Mud, Mud, everywhere, and not a fancy mud-spa in sight.
The earth of the Red Desert cracks and shatters and mazes its way around sagebrush and highways. What only a couple of days ago were open lakes and lush wetlands have withered into stark arrays of extinct creek beds and sea floors.
With the passing of the heavy winter snows, rock slides and washouts and flash floods have destroyed evidence of human invasion, the highways and industry roads that spiderweb their way across the endless stretches of nothing.
Our feet leave only ephemeral footprints in the dusty red of the crumbling mud ponds, and we keep our eyes open for the white pelicans the spring flats are so famous for.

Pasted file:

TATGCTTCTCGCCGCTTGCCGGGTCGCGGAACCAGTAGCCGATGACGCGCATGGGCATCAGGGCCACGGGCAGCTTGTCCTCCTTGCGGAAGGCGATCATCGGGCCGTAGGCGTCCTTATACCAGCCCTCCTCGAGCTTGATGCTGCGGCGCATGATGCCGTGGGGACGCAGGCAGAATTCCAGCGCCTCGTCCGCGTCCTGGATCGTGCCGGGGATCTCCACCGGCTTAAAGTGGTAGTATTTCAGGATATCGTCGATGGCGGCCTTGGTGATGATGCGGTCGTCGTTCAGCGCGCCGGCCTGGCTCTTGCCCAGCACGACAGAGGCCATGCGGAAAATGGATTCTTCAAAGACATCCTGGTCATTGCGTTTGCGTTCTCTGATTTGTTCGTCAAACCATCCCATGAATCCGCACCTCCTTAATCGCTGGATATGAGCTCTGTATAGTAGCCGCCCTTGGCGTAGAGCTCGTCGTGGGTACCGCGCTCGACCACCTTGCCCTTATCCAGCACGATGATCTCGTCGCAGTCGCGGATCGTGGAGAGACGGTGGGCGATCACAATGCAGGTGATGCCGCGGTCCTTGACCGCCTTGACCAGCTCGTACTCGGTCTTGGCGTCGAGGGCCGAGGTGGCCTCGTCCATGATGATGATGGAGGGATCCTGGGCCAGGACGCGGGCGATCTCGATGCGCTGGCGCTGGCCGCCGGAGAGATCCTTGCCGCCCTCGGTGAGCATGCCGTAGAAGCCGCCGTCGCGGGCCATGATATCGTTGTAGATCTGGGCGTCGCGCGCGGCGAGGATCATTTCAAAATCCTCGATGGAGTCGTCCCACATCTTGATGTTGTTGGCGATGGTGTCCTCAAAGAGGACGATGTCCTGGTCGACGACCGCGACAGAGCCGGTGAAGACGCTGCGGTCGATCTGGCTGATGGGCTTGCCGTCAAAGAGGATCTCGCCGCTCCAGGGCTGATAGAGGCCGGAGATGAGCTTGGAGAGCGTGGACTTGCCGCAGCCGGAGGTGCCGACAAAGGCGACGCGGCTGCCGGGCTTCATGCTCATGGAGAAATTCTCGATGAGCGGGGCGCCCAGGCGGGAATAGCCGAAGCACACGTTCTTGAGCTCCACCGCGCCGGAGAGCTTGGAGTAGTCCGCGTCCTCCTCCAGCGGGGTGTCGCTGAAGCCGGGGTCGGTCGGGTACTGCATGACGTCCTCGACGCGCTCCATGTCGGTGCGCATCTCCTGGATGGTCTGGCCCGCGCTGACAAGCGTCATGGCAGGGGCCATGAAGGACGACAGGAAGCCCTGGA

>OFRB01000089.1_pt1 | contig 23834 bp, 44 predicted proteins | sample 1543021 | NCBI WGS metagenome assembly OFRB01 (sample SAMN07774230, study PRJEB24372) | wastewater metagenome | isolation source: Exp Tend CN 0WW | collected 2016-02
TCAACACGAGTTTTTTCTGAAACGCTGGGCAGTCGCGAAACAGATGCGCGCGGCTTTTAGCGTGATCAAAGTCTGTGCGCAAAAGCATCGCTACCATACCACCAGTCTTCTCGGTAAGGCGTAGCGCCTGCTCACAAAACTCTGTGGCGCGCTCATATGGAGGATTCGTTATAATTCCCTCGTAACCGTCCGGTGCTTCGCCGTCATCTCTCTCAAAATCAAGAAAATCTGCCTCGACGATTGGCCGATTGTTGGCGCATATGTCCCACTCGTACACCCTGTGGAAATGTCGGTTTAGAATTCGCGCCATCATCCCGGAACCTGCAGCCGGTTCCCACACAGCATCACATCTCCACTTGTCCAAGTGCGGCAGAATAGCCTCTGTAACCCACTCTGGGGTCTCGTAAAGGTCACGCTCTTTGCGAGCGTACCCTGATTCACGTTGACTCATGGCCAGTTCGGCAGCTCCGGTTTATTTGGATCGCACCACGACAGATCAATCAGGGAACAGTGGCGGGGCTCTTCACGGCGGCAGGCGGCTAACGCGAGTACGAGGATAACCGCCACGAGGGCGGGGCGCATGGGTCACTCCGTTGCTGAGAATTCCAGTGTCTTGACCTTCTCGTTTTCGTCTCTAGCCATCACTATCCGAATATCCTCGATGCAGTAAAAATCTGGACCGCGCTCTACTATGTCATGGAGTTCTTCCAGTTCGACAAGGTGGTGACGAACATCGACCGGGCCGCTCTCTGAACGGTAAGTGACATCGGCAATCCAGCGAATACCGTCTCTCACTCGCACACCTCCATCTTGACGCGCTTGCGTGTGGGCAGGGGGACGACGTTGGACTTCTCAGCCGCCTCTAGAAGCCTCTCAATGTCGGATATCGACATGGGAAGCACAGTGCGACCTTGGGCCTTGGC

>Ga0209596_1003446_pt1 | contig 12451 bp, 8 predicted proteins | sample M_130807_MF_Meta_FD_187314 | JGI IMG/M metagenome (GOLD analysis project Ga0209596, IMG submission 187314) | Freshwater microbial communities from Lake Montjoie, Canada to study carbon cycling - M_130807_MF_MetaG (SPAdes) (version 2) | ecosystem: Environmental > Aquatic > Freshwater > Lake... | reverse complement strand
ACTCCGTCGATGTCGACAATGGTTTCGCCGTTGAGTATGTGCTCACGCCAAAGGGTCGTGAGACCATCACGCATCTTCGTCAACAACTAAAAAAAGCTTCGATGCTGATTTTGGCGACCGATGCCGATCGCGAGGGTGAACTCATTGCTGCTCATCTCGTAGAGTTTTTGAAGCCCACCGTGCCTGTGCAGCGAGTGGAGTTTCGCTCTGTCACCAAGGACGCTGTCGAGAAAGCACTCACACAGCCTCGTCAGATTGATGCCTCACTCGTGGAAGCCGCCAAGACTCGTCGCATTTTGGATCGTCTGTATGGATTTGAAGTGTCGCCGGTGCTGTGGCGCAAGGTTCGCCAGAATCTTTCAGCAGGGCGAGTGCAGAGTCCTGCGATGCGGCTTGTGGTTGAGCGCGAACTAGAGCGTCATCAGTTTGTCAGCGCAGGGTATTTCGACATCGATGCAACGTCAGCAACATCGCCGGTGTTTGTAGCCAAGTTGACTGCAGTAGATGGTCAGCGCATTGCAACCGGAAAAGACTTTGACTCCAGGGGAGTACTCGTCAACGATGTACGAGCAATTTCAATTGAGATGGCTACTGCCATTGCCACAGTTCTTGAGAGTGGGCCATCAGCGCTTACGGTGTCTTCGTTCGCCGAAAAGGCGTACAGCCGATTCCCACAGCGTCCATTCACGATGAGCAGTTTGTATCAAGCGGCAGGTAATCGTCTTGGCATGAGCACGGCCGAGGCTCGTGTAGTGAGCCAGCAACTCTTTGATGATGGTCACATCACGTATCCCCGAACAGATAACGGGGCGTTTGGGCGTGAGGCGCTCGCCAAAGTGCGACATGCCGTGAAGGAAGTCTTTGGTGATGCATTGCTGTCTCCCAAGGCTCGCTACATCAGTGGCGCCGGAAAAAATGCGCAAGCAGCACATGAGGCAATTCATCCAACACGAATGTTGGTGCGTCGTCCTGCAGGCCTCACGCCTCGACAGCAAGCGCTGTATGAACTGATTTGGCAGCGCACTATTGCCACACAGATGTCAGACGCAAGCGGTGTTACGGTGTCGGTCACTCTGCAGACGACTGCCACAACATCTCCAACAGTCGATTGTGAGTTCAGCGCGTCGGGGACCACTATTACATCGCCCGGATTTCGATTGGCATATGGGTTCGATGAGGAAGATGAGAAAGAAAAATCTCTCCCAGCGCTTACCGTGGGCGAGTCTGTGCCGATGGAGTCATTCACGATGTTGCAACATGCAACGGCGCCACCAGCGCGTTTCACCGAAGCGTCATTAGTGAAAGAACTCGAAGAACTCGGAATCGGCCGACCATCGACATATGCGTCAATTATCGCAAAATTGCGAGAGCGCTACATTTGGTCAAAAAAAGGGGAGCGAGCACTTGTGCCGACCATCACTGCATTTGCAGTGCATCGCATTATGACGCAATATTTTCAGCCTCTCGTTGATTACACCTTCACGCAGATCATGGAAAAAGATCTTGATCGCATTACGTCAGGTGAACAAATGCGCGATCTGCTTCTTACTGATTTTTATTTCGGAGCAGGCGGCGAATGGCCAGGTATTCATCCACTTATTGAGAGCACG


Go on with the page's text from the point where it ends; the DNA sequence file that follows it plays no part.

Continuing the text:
Worn and splintered, the deserted waterways wind around sagebrush and abandoned cars, making temporary paths for big and small, pronghorn and tiny ant alike.
In the distance, the Red Desert dips into valleys and rises into the mountain beyond. It’s full of empty spaces, the Great Divide Basin, and even the oil and gas development present in regular intervals fails to ugly the scenery as we walk along the mudflats.
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